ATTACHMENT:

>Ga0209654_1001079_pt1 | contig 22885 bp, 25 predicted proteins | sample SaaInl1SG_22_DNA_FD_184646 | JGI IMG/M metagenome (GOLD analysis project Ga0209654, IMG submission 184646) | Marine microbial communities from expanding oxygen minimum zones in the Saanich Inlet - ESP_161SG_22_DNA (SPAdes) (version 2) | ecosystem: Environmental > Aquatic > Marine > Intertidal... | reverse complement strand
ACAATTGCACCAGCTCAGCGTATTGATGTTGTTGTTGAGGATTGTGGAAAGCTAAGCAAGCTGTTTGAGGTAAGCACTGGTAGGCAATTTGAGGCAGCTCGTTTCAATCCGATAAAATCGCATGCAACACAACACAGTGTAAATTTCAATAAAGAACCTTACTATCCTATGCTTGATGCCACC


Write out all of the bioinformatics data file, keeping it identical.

>Ga0209654_1001079_pt1 | contig 22885 bp, 25 predicted proteins | sample SaaInl1SG_22_DNA_FD_184646 | JGI IMG/M metagenome (GOLD analysis project Ga0209654, IMG submission 184646) | Marine microbial communities from expanding oxygen minimum zones in the Saanich Inlet - ESP_161SG_22_DNA (SPAdes) (version 2) | ecosystem: Environmental > Aquatic > Marine > Intertidal... | reverse complement strand
ACAATTGCACCAGCTCAGCGTATTGATGTTGTTGTTGAGGATTGTGGAAAGCTAAGCAAGCTGTTTGAGGTAAGCACTGGTAGGCAATTTGAGGCAGCTCGTTTCAATCCGATAAAATCGCATGCAACACAACACAGTGTAAATTTCAATAAAGAACCTTACTATCCTATGCTTGATGCCACC